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Curr Biol. 1998 Jun 4;8(12):684-91.

Translocation of PDK-1 to the plasma membrane is important in allowing PDK-1 to activate protein kinase B.

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Department of Signalling, Babraham Institute, Cambridge, UK.



Protein kinase B (PKB) is involved in the regulation of apoptosis, protein synthesis and glycogen metabolism in mammalian cells. Phosphoinositide-dependent protein kinase (PDK-1) activates PKB in a manner dependent on phosphatidylinositol 3,4,5-trisphosphate (PtdIns(3,4,5)P3), which is also needed for the translocation of PKB to the plasma membrane. It has been proposed that the amount of PKB activated is determined exclusively as a result of its translocation, and that a constitutively active pool of membrane-associated PDK-1 simply phosphorylates all the PKB made available. Here, we have investigated the effects of membrane localisation of PDK-1 on PKB activation.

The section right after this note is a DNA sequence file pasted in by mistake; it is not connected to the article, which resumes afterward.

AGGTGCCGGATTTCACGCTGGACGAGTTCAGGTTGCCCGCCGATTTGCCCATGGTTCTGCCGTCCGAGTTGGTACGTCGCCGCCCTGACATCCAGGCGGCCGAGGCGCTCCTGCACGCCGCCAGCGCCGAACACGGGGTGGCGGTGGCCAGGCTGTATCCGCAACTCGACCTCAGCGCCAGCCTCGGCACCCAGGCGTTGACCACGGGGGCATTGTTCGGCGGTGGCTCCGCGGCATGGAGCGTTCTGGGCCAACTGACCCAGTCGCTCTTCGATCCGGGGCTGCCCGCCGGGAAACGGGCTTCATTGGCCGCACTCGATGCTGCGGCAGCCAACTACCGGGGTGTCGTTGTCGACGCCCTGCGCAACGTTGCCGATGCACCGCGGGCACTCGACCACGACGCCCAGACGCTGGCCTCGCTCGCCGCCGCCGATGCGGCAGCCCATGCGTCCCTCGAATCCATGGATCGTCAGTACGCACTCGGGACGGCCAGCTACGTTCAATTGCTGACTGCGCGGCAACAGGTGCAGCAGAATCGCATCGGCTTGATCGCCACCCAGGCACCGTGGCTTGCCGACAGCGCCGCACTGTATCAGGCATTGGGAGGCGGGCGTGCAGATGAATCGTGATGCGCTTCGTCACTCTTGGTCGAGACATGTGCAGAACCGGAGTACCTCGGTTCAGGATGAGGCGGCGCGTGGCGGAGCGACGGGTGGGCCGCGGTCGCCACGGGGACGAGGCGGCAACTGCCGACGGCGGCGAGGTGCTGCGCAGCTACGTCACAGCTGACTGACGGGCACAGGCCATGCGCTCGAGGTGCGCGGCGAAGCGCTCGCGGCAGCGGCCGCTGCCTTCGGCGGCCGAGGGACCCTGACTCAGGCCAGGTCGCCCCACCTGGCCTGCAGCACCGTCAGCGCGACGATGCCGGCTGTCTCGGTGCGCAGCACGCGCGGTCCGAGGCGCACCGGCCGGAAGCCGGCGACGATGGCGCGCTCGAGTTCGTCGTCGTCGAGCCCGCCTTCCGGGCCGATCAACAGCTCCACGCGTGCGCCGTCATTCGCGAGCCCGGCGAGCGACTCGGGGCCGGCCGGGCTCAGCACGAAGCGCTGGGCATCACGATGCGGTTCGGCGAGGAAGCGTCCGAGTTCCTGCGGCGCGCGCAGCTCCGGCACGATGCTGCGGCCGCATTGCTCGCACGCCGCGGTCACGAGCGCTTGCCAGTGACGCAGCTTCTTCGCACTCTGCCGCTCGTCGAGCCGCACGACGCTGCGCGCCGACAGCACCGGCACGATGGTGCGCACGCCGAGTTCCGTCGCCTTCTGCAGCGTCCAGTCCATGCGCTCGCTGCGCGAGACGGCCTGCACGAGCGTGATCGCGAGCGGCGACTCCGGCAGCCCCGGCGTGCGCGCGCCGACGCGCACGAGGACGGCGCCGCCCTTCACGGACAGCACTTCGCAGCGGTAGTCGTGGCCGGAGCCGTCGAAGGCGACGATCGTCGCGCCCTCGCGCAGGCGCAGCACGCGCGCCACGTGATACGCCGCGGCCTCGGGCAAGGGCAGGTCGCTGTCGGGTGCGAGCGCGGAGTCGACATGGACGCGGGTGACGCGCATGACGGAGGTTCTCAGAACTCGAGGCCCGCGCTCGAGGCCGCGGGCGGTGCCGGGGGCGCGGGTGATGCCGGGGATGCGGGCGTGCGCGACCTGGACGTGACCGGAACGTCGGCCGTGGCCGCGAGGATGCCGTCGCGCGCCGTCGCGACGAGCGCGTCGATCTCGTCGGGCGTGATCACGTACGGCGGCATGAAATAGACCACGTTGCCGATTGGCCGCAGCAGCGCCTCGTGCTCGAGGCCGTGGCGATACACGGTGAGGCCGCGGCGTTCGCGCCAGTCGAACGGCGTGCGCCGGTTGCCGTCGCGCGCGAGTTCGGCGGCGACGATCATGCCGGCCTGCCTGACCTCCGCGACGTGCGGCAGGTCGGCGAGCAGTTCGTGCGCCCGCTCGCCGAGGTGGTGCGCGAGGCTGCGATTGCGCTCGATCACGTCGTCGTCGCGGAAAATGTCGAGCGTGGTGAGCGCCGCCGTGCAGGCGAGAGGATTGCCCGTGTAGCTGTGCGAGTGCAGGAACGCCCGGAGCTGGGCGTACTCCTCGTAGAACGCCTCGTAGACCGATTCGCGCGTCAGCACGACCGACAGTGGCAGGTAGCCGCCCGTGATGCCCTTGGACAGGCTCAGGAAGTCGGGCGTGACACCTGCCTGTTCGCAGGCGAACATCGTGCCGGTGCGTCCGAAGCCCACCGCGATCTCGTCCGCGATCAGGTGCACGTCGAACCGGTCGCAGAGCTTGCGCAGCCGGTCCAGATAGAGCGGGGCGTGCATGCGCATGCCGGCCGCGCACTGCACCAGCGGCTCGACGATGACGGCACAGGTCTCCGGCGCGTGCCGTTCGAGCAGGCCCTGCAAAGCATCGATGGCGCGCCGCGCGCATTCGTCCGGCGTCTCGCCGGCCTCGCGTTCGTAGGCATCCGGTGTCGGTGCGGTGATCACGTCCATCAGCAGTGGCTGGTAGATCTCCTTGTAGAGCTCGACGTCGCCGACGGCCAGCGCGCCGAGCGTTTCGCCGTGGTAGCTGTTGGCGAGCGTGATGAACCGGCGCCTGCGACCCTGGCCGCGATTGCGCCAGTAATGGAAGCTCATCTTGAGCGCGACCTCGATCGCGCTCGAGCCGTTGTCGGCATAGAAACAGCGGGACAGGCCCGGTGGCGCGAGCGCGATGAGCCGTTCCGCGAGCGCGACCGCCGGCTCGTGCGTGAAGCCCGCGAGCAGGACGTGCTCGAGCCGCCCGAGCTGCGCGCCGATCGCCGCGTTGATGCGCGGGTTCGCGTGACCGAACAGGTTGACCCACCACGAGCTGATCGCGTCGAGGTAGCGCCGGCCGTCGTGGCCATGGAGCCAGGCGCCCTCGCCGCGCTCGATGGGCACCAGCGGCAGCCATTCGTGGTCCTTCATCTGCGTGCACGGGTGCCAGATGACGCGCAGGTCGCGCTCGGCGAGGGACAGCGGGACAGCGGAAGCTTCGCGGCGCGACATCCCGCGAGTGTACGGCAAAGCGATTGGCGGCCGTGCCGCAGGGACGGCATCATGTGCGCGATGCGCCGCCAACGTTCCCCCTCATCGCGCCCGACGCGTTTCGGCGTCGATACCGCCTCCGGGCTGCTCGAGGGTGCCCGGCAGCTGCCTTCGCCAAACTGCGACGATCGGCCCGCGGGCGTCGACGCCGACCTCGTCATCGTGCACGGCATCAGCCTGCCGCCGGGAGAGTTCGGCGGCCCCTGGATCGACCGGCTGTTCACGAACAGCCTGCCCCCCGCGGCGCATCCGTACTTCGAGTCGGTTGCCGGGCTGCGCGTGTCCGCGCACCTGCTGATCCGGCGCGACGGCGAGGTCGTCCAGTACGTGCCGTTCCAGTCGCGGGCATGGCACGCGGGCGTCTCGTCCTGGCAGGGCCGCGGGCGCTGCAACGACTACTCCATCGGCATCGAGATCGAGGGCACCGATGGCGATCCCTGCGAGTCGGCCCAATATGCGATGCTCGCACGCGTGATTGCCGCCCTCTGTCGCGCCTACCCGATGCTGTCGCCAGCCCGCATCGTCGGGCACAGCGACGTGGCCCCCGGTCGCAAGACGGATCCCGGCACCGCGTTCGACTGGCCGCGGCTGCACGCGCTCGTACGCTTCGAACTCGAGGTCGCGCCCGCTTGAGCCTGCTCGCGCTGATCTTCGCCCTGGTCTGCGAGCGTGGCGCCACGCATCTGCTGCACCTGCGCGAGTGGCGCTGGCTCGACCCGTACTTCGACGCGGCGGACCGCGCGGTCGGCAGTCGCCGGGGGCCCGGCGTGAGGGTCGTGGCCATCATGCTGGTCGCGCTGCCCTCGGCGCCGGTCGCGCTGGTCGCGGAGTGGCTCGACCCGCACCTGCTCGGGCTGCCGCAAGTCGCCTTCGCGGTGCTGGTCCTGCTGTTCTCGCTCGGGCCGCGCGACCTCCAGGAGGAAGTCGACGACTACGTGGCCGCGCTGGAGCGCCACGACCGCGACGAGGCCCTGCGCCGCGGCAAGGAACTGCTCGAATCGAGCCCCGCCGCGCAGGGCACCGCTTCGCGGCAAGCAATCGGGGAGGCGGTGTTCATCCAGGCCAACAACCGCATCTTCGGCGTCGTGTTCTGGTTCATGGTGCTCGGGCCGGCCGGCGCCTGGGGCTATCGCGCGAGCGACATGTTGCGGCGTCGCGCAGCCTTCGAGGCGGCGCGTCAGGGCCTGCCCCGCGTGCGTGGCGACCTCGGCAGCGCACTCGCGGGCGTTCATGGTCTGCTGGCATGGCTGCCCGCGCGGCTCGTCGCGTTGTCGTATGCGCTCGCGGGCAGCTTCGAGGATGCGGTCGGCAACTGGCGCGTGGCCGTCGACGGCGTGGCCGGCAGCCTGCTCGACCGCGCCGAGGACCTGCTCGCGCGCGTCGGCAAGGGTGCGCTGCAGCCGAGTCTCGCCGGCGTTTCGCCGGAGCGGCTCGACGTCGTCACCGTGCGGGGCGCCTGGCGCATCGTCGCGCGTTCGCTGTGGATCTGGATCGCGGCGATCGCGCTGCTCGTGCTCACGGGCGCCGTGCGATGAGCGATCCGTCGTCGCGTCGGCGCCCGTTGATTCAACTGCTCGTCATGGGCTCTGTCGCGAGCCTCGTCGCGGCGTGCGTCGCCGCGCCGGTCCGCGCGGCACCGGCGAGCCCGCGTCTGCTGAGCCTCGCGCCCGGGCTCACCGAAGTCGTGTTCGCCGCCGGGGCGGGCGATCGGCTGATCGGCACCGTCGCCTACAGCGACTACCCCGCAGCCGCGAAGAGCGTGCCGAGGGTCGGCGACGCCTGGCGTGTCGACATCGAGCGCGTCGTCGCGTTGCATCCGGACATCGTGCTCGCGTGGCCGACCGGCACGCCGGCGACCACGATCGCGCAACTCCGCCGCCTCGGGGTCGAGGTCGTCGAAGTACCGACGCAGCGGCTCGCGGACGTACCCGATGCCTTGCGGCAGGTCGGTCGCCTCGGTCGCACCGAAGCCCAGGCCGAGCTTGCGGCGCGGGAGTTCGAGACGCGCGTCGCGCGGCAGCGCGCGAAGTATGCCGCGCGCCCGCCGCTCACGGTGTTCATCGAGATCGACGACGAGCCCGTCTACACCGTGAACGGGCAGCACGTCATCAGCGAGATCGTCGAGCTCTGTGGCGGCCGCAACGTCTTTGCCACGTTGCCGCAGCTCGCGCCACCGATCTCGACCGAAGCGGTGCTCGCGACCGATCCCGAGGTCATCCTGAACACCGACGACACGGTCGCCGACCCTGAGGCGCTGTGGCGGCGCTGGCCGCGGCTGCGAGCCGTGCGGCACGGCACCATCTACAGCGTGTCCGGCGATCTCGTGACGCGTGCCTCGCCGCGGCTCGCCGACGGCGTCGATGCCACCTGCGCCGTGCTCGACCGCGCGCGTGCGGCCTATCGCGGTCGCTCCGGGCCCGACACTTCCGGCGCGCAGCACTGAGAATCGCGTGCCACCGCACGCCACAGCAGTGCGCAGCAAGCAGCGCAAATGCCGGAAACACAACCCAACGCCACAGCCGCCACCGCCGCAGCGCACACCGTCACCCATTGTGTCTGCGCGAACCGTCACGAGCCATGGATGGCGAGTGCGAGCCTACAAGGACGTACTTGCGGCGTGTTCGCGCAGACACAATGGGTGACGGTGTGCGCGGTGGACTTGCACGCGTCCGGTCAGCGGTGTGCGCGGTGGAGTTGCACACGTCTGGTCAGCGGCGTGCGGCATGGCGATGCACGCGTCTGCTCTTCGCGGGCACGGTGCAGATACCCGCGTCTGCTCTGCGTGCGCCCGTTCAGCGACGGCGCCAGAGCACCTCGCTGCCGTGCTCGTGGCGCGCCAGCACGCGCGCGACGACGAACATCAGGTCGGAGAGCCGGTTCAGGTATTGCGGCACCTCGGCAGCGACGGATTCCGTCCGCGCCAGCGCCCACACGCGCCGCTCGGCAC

Ectopically expressed PDK-1 translocated to the plasma membrane in response to platelet-derived growth factor (PDGF) and translocation was sensitive to wortmannin, an inhibitor of phosphoinositide 3-kinase. Translocation of PDK-1 also occurred upon its co-expression with constitutively active phosphoinositide 3-kinase, but not with an inactive form. Overexpression of PDK-1 enhanced the ability of PDGF to activate PKB. PDK-1 disrupted in the pleckstrin homology (PH) domain which did not translocate to the membrane did not increase PKB activity in response to PDGF, whereas membrane-targeted PDK-1 activated PKB to the extent that it could not be activated further by PDGF.


In response to PDGF, binding of Ptdlns (3,4,5)P3 and/or Ptdlns(3,4)P2 to the PH domain of PDK-1 causes its translocation to the plasma membrane where it co-localises with PKB, significantly contributing to the scale of PKB activation.

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